Cheese, Greens and Ice Cream at Chophouse row


Nicole Schlaeppi

Nicole Schlaeppi • The spectator

Those who frequent Melrose Market know that it’s kind of a community wonderland. Different permanent vendors make space to sell their wines, meats, beeswax candles and anything else you can package into a mason jar.

Liz Dunn, co-developer of Melrose Market, has put together a new project on Capitol Hill. It’s called Chophouse Row, and it boasts a collection of small businesses that are just now starting to open.

Nicole Schlaeppi  •  The spectator
Nicole Schlaeppi • The spectator

Chophouse Row, located on 11th and Pine, is a new european style Market place with many different shops, restaurants, and picnic spots.

Chophouse Row is partially located inside one of the old buildings amidst the block of construction off of Pike Street and 11th Avenue. In 1919, the Chophouse building was initially an auto parts store. It’s more recent history is that it was rented out to musicians as a place to practice and play. The nearly century-old building is now being reawakened once again.

Chophouse Row is basically a pathway into a courtyard, with entrances to shops and restaurants all along the way. Dunn has kept some of the bare structure as a baseline, but accentuated it with planters and other touches, breathing new life into old bones.

Overhanging the courtyard are ancient-looking arches, and a slatted metal staircase leads up to a second layer of shop access. Climbing up and down the iron rungs makes you feel a bit like an urban monkey, but also like you’ve arrived in a magical little nook that couldn’t possibly be in the middle of a city.

Chophouse Row features several new shops, but also a lot of old favorites that suddenly have a new access point. For example, Cupcake Royale now has a back porch on the second tier of the Row. Pacific Supply Co. and La Spiga also have new vantage points.

Among the newcomers are Upper Bar Ferd’nand, (Lower Bar Ferd’nand is a resident of Melrose Market), Niche Outside, a cute little odds-and-ends store, and Kurt Farm Shop.

spotlight on Kurt Farm Shop

Kurt Timmermeister actually had no intention of opening up an ice cream parlor. Kurt Farm Shop is one of Chophouse Row’s featured inhabitants, and unlike some of the other shops, it is opening its doors for the first time in this little corner of the Hill.

Nicole Schlaeppi  •  The spectator
Nicole Schlaeppi • The spectator

Chophouse Row, located on 11th and Pine, is a new european style Market place with many different shops, restaurants, and picnic spots.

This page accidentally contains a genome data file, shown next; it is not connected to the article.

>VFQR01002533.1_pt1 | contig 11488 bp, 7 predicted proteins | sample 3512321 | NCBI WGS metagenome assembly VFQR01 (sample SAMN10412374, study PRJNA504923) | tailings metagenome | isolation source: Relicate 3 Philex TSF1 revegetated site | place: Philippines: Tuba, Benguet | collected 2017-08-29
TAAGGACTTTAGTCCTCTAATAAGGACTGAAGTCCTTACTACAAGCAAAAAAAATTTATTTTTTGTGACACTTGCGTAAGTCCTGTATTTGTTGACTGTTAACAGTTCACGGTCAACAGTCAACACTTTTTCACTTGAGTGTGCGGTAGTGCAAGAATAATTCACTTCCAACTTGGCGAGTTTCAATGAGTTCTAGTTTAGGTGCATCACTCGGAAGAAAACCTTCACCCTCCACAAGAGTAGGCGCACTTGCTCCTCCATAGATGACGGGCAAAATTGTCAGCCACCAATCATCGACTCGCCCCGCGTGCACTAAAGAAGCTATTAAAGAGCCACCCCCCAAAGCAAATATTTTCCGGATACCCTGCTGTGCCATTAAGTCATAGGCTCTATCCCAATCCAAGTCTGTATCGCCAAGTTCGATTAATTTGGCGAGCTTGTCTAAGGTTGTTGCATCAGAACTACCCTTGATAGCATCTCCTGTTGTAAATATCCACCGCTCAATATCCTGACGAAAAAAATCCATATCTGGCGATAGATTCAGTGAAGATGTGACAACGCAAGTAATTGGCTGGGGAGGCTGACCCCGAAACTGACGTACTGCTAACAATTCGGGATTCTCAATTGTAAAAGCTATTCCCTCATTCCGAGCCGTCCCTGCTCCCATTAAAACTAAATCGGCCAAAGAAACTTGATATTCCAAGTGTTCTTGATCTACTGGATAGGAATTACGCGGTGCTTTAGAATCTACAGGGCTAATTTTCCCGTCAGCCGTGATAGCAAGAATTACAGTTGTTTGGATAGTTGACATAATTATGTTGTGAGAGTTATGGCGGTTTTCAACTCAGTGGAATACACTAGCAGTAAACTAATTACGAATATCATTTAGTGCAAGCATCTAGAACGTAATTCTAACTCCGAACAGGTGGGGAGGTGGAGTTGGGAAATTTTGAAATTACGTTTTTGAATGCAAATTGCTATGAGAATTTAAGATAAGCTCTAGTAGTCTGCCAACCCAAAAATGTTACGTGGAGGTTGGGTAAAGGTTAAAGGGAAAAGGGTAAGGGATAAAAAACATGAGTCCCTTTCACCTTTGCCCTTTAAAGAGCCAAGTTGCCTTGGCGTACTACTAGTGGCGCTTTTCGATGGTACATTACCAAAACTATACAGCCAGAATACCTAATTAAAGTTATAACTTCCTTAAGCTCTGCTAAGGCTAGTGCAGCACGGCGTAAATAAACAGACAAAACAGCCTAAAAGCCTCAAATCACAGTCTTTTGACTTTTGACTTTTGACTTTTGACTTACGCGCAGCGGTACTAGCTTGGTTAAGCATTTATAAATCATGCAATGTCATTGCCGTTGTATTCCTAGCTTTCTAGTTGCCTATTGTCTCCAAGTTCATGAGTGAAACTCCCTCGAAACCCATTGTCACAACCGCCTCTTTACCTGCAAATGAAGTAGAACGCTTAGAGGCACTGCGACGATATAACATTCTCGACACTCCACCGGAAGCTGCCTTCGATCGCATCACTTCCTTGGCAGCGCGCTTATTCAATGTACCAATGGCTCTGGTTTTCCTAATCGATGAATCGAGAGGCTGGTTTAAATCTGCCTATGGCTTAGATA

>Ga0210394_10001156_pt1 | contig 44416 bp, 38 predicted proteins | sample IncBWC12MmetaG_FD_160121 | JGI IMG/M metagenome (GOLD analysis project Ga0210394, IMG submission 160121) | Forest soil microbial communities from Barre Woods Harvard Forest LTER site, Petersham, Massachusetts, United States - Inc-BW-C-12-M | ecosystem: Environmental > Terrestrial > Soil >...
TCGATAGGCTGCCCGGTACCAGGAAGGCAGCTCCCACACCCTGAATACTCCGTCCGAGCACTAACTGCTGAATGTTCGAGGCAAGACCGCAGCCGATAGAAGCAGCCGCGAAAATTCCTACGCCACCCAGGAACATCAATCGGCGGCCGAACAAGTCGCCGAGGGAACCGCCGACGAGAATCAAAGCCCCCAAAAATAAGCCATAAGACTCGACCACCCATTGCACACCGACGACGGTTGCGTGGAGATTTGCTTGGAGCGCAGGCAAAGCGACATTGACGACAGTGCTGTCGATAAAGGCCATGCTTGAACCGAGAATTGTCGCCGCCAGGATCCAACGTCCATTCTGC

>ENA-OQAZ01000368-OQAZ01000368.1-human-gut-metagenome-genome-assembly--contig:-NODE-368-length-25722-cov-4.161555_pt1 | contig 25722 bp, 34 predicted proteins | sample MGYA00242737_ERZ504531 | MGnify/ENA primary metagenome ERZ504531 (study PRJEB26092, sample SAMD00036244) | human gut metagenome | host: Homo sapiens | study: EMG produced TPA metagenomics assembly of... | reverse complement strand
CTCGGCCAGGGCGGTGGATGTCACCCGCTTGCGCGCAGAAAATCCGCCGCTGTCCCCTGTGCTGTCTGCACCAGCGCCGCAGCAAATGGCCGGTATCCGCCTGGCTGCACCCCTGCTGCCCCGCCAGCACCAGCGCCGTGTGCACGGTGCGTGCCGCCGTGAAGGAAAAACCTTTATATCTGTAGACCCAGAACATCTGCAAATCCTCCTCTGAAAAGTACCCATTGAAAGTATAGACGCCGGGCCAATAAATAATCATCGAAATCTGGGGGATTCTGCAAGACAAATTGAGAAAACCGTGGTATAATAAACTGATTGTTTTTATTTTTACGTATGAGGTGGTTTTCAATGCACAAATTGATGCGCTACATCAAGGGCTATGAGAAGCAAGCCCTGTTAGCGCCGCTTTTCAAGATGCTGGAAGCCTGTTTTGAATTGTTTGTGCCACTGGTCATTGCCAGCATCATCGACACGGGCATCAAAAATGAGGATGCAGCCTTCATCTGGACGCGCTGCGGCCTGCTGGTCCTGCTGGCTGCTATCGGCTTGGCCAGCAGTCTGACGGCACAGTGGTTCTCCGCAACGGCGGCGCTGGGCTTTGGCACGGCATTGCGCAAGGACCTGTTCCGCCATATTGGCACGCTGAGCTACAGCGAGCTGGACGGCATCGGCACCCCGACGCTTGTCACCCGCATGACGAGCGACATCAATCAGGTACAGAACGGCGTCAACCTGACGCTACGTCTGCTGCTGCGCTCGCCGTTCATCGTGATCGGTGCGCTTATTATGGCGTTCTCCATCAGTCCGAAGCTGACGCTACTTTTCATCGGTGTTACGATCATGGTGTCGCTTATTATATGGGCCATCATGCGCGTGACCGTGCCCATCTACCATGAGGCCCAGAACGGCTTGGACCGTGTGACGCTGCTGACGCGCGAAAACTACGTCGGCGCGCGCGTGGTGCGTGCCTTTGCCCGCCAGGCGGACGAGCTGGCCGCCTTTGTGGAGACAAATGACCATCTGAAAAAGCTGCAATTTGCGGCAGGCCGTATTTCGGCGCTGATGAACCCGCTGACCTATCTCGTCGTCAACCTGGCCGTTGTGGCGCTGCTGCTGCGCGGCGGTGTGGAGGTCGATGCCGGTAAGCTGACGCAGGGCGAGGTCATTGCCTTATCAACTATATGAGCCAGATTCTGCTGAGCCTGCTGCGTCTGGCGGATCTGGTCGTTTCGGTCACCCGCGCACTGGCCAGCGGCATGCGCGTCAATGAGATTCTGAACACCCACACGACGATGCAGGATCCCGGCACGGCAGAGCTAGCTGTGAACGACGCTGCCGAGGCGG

Timmermeister has owned other food ventures for years, and has long tended a farm on Vashon Island. While he wasn’t necessarily looking to become an ice cream expert, when he heard that Liz Dunn was designing another market, he wanted to be a part of it.

“I told her I’d lease these three hundred square feet, and then I had to go and find something to do with it,” Timmermeister said.

The shop is small, with a little space in front to order ice cream or cheese, and a kitchen in the back, where Timmermeister makes the ice cream. The shop’s doors connect with the vendor on its other side, in true market fashion. The ice cream is made the same way he makes it on his farm, and the cheese is sourced from his farm and other local vendors.

Among the ice cream selections are flavors like rhubarb, salted lum and Flora’s cheese. All are both locally and seasonally based. And fresh. My personal favorite of the ones I tried was Flora’s Cheese—although you might not initially think that cheese crumbles in your ice cream would make for a good flavor, it was just creamy enough to work, and to work really well.

While munching on my ice cream, I noticed a selection of started plants out front for purchase. Fresh ice cream, cheese, tomatoes and lettuce make for a friendly cohort of products that all pass forward the same theme—fresh is better, local is better.

And why is it superior? According to Timmermeister, it is essentially due to one reason: it just tastes better. And he wants to share that.

Scoops are mildly pricy, but worth it. If you’re going to spring for good ice cream anywhere else on the Hill anyway, you should definitely swing by Kurt Farm Shop.
“There are great farms around here, and there is great food,” Timmermeister said. “And we should look inward first and see what is available within our county or adjoining counties as well.”

Lena may be reached at [email protected]